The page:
- Interest group influence and the delegation of police authority.
- Amsterdam / Rotterdam: Tinbergen Institute
- Tinbergen Institute Discussion Paper
- Volume | Edition (Serie)
- TI 1997-069/1
- Document type
- Working paper
- Faculty of Economics and Business (FEB)
- Amsterdam School of Economics Research Institute (ASE-RI)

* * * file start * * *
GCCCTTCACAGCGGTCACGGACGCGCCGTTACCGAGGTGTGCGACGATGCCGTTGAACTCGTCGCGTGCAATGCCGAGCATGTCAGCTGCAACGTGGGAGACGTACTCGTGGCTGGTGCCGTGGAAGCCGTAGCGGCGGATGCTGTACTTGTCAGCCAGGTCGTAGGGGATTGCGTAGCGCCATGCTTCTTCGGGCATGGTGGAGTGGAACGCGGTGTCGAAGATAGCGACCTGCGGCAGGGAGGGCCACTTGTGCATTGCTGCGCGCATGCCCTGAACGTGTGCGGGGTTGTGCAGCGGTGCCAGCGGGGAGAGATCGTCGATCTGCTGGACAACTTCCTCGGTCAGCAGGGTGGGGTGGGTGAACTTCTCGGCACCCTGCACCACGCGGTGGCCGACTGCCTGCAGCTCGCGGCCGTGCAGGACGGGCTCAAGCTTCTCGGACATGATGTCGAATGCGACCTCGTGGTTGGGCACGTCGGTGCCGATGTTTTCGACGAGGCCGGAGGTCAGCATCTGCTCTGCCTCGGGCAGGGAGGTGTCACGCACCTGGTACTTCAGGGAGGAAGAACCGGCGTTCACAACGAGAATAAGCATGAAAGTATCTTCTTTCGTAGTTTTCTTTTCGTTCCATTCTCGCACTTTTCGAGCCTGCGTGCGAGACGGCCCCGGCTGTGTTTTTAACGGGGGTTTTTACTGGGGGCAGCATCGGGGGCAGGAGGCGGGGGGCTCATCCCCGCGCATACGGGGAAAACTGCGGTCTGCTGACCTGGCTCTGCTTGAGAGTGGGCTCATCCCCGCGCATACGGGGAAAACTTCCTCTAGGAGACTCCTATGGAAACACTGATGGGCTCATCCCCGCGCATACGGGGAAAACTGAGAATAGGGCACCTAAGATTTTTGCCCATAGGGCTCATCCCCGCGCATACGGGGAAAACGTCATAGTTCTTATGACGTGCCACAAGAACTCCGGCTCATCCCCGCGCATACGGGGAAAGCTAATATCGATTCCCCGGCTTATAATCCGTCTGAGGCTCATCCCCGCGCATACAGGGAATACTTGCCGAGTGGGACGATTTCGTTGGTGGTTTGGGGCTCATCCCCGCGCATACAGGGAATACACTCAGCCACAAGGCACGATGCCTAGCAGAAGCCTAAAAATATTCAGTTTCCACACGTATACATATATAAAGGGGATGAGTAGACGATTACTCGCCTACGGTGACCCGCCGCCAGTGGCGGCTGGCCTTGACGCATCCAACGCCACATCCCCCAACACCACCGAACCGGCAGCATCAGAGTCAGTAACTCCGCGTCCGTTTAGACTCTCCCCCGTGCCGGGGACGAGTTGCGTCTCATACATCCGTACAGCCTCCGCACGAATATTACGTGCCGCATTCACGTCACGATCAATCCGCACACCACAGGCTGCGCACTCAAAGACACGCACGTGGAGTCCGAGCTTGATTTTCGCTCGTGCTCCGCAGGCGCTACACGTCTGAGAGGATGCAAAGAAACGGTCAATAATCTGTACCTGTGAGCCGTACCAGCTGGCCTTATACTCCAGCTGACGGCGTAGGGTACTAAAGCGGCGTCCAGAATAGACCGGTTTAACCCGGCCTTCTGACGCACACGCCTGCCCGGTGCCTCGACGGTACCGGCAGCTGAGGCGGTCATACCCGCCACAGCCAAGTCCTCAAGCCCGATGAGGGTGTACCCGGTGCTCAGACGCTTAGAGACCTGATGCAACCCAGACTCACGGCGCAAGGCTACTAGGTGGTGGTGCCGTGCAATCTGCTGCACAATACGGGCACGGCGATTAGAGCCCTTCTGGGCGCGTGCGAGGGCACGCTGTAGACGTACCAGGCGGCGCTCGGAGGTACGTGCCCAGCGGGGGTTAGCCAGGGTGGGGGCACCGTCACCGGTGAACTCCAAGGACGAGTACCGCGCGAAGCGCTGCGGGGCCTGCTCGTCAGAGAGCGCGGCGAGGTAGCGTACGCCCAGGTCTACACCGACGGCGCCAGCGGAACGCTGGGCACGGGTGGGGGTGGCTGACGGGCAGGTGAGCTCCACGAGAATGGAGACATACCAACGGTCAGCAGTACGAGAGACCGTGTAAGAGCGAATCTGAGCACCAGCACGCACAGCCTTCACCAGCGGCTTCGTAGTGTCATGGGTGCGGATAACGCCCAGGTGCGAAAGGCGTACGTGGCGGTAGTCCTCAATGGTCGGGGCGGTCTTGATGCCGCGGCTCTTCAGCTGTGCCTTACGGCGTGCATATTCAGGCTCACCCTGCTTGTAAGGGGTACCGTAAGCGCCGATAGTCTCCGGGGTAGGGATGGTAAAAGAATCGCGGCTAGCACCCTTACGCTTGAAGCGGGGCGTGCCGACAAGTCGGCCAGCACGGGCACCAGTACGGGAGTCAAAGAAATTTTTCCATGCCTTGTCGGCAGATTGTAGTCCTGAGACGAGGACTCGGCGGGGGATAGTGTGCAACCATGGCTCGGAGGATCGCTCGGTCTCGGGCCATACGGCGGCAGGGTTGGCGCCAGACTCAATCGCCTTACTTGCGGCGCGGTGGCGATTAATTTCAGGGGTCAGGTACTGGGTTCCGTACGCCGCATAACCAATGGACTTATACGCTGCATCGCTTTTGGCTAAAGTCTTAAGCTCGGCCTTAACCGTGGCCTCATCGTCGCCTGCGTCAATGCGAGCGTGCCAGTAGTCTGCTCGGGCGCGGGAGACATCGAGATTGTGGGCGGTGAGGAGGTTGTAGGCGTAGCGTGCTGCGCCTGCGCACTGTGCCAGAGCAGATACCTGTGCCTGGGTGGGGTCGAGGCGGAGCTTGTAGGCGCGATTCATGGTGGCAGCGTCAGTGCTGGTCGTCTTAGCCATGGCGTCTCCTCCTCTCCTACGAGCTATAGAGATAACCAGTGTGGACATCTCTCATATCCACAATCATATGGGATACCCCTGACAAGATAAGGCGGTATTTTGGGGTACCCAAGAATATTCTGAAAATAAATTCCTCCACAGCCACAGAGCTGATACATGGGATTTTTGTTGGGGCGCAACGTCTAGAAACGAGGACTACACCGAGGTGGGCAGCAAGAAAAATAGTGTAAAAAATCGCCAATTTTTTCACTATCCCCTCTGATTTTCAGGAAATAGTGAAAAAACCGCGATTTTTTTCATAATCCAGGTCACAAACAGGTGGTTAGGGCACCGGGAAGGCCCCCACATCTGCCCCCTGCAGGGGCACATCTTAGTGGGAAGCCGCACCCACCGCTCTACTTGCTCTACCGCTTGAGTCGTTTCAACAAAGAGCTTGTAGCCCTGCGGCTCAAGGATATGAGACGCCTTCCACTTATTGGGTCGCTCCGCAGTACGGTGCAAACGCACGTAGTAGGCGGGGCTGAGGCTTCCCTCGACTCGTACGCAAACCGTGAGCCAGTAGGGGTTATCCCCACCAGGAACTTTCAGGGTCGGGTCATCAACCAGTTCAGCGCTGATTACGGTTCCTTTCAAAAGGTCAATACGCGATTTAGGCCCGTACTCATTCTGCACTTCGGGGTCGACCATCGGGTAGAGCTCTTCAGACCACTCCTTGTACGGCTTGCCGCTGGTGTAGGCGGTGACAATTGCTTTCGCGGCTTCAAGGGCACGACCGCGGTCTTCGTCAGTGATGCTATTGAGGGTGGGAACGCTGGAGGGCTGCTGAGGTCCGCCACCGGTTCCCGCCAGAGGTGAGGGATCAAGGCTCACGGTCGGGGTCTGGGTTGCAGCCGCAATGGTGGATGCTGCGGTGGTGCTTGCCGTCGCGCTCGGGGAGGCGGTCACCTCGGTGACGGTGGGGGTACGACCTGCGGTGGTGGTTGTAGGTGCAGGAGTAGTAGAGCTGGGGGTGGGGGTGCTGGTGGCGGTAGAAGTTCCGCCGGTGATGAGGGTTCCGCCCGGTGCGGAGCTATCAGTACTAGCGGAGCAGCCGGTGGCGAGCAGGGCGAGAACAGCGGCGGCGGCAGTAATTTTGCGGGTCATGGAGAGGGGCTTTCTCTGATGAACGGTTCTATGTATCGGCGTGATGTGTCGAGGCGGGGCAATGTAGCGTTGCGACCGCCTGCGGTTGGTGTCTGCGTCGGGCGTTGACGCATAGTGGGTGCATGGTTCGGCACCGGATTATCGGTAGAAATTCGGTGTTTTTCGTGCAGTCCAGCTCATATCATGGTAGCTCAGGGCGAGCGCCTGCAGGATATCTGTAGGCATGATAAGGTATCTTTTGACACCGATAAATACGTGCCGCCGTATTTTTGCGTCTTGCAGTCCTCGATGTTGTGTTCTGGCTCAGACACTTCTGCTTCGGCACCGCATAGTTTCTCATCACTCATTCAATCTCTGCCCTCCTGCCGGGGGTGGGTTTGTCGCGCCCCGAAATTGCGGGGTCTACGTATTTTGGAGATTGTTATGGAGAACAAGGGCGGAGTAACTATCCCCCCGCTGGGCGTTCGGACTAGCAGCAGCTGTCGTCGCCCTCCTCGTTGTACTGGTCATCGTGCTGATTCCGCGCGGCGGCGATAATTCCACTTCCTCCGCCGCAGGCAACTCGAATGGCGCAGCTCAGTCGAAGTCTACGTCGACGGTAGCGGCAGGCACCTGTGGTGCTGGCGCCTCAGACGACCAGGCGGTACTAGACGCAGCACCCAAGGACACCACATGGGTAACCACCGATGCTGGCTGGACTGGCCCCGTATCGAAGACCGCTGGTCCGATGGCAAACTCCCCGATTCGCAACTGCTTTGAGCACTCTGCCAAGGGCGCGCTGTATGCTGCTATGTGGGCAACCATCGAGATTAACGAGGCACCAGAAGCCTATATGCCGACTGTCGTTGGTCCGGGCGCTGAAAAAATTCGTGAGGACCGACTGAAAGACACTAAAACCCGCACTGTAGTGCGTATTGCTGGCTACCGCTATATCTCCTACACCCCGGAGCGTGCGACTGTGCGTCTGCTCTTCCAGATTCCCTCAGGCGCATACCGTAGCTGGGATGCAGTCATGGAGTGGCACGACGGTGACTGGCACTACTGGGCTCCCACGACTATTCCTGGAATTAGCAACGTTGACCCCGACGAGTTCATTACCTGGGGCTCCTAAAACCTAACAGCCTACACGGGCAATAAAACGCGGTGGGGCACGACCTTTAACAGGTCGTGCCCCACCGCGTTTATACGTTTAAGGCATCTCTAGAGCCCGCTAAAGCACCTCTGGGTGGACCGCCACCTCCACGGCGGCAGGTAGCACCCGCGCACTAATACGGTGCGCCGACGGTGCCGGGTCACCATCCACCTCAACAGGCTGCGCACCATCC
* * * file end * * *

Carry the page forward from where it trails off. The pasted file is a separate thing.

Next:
An interest group's choice between lobbying politicians and lobbying bureaucrats, and the decision ofpoliticians whether to delegate policy authority, are investigated simultaneously. Lobbying is modeledas strategic information transmission. By assumption only bureaucrats have the expertise to assesspolicy relevant information coming from interest groups. Politicians may therefore want to delegatepolicy authority to them, but they are aware of the different interests bureaucrats may have. Inequilibrium politicians weigh the benefits from a more informed policy decision against the shift inpolicy that is finally implemented. Delegation only occurs when the bureaucracy is not extremelybiased, the stakes of the interest group in persuading government are low, and when the group hasmoderate access to bureaucrats. Surprisingly, politicians sometimes prefer a biased bureaucracy over anunbiased one. The model predicts that in general interest groups may lobby politicians for delegation insome instances, and for no-delegation at other instances. But, under reasonable assumptions theytypically lobby politicians to induce delegation.
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